Rick Anderson knows the value of a good mentor.
More than 50 years ago, he had two during a time when his home life was "kind of dysfunctional," he said. One of those mentors was the owner of the local Schwinn bike shop.
"[The owner] knew what was going on at our house, so he just kind of took me under his wing informally and let me hang out there. I was putting single-speed Schwinn bikes together when I was 8 years old," Anderson said. "He just gave me that safe place to go."
For the past eight years, Anderson and his wife have mentored kids through Kids 'n Kinship, a nonprofit that pairs children ages 5 to 16 with adult mentors. The program let Anderson pay his own childhood mentoring forward. But he still wanted to do more.
"Now, 55 years later, I'm using the skills that I learned [at the bike shop] to fix bikes and sell the bikes and then give the money back to an organization that sets up kids with mentors," he said.
Anderson will host his seventh annual bike sale Saturday at his home in Apple Valley. All of the profits go to Kids 'n Kinship to help recruit more local mentors. The Dakota County program serves kids in Apple Valley, Burnsville, Lakeville, Rosemount, Eagan and Farmington.
The sale will feature about 170 used, but refurbished or repaired, bikes ranging in price from $30 to $350. All of the bicycles have been donated to Anderson so he can clean, tune and make minor repairs in preparation for the fundraiser.
Anderson hopes to raise $20,000 this year, up from $13,000 last year.
"A big part of that [increase] is that I've got help doing the bikes, so we can do more," he said. "And we're getting better bikes."
The biggest challenge in the whole operation is finding storage for the bikes as they build up throughout the year.
Anderson currently has more than 50 bikes in his garage. Meanwhile, the rest are scattered at friends' houses and with others who have volunteered space.
"You can't put [the bikes] in a pole barn somewhere with a dirt floor. You need a clean dry space," he said. "It would be nice if there was a vacant store front or something like that in a retail shopping center, but there isn't a lot of that around in Apple Valley."
The more than $46,000 in funding that Kids 'n Kinship has received from Anderson's bike sales over the years is critical for the organization, said Jan Belmore, executive director. The group has a waiting list of more than 65 kids who have applied for a mentor, and the number is growing.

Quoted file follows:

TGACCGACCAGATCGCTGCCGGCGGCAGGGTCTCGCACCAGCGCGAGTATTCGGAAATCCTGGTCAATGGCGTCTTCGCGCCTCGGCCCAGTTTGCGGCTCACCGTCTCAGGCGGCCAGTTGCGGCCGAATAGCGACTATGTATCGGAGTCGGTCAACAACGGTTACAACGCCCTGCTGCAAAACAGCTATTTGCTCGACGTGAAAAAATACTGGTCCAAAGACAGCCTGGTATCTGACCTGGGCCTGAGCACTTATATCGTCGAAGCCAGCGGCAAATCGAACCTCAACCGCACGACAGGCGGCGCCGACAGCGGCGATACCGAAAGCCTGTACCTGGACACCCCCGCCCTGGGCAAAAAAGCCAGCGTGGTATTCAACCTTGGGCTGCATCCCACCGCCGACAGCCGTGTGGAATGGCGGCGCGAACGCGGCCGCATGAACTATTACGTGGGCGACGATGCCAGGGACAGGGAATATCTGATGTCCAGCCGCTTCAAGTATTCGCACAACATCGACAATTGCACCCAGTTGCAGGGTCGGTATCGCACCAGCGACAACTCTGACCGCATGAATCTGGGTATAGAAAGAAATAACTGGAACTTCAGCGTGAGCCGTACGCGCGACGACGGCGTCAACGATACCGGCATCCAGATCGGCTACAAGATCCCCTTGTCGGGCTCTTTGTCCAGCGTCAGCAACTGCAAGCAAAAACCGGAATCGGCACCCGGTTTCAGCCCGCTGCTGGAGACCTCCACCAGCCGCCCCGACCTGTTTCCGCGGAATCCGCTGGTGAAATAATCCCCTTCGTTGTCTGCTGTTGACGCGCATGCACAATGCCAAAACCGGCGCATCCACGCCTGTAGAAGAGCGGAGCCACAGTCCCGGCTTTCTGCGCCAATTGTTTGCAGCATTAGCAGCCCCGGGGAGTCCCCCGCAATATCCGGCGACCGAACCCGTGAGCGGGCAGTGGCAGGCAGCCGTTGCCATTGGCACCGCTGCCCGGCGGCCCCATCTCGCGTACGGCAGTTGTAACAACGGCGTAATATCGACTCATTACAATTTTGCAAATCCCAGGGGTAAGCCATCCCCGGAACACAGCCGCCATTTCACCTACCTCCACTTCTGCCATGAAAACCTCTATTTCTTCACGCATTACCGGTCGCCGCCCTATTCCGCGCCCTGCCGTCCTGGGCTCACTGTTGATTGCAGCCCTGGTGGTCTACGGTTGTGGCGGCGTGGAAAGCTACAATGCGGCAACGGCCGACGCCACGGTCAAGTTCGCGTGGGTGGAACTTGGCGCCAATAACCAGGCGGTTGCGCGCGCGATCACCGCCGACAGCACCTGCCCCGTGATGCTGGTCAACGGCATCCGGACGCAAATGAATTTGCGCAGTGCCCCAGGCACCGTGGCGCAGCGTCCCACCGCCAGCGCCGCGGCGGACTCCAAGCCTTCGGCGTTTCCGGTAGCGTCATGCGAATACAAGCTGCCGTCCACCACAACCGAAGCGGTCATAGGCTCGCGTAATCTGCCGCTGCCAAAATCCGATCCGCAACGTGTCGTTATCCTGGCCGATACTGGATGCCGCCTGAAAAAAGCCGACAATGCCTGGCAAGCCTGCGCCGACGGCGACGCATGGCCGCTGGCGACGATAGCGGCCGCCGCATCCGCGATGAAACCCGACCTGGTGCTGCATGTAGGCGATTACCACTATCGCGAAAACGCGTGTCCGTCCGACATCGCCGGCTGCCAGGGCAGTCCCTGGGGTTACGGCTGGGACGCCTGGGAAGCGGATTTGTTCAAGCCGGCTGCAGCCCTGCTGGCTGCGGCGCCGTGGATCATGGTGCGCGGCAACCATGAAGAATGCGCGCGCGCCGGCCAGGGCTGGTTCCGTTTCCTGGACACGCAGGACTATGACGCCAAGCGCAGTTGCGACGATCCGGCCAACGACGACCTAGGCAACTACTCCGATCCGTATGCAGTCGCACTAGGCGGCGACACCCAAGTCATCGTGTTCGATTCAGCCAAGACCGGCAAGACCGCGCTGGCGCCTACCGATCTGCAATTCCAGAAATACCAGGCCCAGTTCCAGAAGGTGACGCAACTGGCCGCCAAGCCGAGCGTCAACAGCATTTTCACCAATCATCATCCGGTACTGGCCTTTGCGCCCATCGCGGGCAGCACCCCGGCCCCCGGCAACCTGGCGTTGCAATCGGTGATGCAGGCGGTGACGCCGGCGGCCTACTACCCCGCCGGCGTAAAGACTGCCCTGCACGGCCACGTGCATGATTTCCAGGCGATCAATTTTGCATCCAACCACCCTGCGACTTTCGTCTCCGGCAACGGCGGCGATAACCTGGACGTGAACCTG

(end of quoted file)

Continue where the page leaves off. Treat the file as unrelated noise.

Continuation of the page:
"We are seeing a lot of applications come in right now because school will be wrapping up soon, and those teachers and school social workers are trying to get some supports in place for kids when they are no longer in the classroom over the summer months," Belmore said.
Though the group sees an uptick in applications in the spring, the group's need for more mentors is a year-round issue. Part of that stems from misconceptions about children living in suburban areas, Belmore said.
"It's kind of a barrier that we have to fight in our recruitment of mentors because people think, 'Oh, I'm living in this pretty, nice neighborhood here, and how can there be kids in need around here?' " she said. "But there are plenty of kids that need a mentor."
Kids 'n Kinship often serves children coming from single-parent homes without male role models, Belmore said. However, finding male mentors for children is an especially difficult task.
"One of the things that makes it a little bit easier for our program is that we also use couples and families, so that those families can decide if they are mentoring a boy or a girl," Belmore said. "So sometimes it's hard to get that single, individual male to volunteer, but if he comes in with his wife and family, the child benefits from seeing that male role model."
Ultimately, Anderson wants to increase the number of role models kids in his community have to look up to with his sale Saturday — raising money or by getting people interested in Kids 'n Kinship directly.
Staff and board members from Kids 'n Kinship will be at the event to offer information about the program to people who are interested.
"For me, it's just trying to give back, to give them a chance," Anderson said. "Because when I look back, if I wouldn't have had those two [mentors] in my life, I may have gone a different direction."
Janice Bitters is a Twin Cities-based freelance writer.